Where Writing and The X Factor Coincide

Next weekend I’m attending my first writers conference. I’m excited about meeting other writers and learning more about the craft.

But I’m nervous, too.

This will also be my first time presenting my book to an agent. Seeing as I haven’t had a professional editor read through and doctor up my entire manuscript yet, I doubt my prospective agent will give my book proposal more than a mere glance. But it’s worth a try, right?

When I think about presenting my manuscript to an agent, I often think of American Idol or The X Factor. Except in this case, Simon Cowell is the cynical agent, Paula Abdul is the editor, and L.A. Reid is the publisher. I feel like one of the contestants nervously stepping onto the stage with the spotlights glaring into my eyes and the judges waiting impatiently for whatever I have to deliver. And I need all three “yes’s” to get through.

Like the contestants, I’m constantly worrying about how the judge- or in this case, the agent- will react. Either his eyes will widen in pleasant surprise, or a sorry grimace will spread across his features.

This is how it plays out in my wildest fantasies: I hand the agent my book proposal and wait silently as he reads the cover letter. Then he turns the page, making my heart leap with eager anticipation. (I’m pretty sure less than 80% of first novel cover letters don’t get read past the first paragraph. I’m just tossing around numbers here.)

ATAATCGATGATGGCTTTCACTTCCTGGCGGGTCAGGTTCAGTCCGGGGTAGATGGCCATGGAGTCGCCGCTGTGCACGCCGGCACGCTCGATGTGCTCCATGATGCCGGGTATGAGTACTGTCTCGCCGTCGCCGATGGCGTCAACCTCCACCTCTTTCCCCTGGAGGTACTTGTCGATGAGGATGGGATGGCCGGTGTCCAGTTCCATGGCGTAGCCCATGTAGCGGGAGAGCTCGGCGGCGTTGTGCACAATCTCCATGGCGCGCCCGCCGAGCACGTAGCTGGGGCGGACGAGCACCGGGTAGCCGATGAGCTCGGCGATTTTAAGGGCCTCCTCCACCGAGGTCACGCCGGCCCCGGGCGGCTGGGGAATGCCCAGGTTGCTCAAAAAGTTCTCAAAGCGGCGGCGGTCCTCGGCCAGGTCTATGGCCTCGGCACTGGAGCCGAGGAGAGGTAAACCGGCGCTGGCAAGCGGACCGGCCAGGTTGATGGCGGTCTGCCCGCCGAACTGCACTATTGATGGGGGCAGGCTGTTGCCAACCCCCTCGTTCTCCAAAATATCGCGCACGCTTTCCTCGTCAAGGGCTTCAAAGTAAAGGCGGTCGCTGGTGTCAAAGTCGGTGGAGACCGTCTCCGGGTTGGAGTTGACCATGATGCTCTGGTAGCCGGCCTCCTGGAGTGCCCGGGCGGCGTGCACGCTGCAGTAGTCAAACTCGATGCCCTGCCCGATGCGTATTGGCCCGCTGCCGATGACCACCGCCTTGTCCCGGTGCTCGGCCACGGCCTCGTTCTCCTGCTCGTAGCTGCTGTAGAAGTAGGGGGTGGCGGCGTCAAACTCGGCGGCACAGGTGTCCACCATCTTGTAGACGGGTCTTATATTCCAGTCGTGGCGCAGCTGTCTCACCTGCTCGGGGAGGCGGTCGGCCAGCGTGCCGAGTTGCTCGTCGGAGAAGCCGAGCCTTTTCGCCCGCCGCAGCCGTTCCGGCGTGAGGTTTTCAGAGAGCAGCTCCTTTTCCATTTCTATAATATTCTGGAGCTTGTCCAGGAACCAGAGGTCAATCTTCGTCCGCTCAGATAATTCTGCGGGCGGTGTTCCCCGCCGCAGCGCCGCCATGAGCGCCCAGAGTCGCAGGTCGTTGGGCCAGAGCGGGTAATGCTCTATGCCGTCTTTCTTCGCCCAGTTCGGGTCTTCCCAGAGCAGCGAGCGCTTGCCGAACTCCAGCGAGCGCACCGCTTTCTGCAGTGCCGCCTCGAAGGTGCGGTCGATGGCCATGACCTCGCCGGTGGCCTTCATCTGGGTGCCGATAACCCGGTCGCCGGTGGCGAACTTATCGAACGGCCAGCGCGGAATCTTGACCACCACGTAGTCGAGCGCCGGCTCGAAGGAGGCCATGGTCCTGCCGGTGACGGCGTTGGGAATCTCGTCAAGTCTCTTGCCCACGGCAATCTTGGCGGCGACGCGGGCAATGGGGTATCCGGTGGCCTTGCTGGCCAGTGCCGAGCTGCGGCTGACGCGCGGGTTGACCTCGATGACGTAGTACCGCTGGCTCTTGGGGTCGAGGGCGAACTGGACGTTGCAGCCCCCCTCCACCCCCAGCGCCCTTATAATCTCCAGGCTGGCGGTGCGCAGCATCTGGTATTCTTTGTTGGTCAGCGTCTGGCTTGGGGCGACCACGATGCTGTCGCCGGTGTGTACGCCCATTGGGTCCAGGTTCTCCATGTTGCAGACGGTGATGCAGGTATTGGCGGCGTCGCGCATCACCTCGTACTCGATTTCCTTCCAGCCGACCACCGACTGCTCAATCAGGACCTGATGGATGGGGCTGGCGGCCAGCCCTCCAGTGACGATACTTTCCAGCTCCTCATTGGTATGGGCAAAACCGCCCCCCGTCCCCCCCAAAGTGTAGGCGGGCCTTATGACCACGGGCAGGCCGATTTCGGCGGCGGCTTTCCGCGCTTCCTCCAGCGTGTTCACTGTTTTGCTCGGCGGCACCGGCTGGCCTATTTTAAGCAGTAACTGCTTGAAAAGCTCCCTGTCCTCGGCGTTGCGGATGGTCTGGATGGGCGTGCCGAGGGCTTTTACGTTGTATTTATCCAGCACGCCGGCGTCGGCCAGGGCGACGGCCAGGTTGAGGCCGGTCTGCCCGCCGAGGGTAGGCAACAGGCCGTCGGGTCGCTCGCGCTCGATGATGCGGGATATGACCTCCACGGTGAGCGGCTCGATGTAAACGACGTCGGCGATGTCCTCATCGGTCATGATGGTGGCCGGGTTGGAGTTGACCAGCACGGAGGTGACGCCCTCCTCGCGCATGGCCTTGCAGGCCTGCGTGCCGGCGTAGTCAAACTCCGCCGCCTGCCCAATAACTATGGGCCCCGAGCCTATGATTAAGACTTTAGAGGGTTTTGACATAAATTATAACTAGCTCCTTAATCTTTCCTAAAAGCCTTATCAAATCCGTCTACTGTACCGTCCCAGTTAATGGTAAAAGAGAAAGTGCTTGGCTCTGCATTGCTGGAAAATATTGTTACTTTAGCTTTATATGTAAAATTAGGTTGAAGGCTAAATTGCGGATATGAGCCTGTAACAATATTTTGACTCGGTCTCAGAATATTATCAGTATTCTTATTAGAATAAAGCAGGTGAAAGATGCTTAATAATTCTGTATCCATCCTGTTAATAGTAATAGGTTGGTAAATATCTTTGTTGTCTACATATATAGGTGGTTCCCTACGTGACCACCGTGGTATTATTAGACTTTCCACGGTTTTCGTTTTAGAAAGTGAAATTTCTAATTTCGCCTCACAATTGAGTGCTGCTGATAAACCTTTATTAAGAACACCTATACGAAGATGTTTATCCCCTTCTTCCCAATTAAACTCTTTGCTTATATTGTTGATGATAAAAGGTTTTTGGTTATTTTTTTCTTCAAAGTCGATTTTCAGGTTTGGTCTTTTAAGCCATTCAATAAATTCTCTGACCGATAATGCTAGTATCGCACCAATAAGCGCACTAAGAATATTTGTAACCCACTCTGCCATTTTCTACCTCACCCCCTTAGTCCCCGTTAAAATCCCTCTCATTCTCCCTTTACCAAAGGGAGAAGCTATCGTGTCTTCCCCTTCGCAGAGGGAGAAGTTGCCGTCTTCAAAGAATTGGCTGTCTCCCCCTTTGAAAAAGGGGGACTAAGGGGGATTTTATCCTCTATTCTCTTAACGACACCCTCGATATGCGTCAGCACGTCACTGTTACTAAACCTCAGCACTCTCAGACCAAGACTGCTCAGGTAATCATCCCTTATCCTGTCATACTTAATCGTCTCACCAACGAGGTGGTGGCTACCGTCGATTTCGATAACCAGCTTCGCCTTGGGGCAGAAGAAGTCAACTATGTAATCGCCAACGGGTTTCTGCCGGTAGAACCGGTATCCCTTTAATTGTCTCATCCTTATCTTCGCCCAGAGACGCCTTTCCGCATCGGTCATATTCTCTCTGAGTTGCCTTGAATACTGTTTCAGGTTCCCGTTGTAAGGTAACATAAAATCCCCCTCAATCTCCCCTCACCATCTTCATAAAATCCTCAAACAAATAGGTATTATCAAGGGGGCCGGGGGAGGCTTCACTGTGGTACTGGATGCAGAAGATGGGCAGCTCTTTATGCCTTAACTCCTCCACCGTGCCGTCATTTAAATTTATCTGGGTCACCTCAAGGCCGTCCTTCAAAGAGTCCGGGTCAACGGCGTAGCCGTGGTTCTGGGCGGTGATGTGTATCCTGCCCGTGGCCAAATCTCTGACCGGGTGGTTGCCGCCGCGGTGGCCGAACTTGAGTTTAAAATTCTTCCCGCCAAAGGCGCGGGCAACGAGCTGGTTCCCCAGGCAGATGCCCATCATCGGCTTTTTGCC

He nods his head, lifts his eyebrows in interest, and begins reading the first few sample chapters. My breaths become quick and uneven as I wait for his reply. Finally, he looks at me and says, “I would like to see the rest of the manuscript.” He reads the ENTIRE novel that night, tells me how much he loved it, and agrees to sign a contract with me the next day.

I can dream, right?

I’ll probably end up being the writer’s version of Andy Silikovitz from The X Factor.  (See the video below!)

Either way, the conference is going to be packed with valuable information on how to hone my writing skills. And who knows? If the agent likes my story and my book sells out, maybe I’ll be on an episode of MTV Cribs. (Again, see the video below…)



2 thoughts on “Where Writing and The X Factor Coincide

  1. I attended my first writers conference in 2006 and it was a major turning point in my writing life. I learned a tremendous amount, not just about craft but about writers in general. I was thrilled to discover that I fit right in and that my lack of publication was the norm rather than the exception. I also met with an agent, like you’re planning to do. My advice is to work more on your “pitch” than on your written proposal. If your meeting goes anything like mine, the agent will simply ask you questions about your book and provide feedback as to whether it is marketable. If the agent likes the idea, he or she will request an outline and/or sample chapters. The agent I met with was kind and encouraging, but also devastatingly honest. I recommend that you project confidence (instead of being a cringing wreck like I was), have an “elevator pitch” all thought out and rehearsed, and accept feedback without getting defensive. After all, it is sort of a job interview, and agents prefer to work with writers who are competent and easygoing.

    Have fun at the conference, and best of luck with your meeting!

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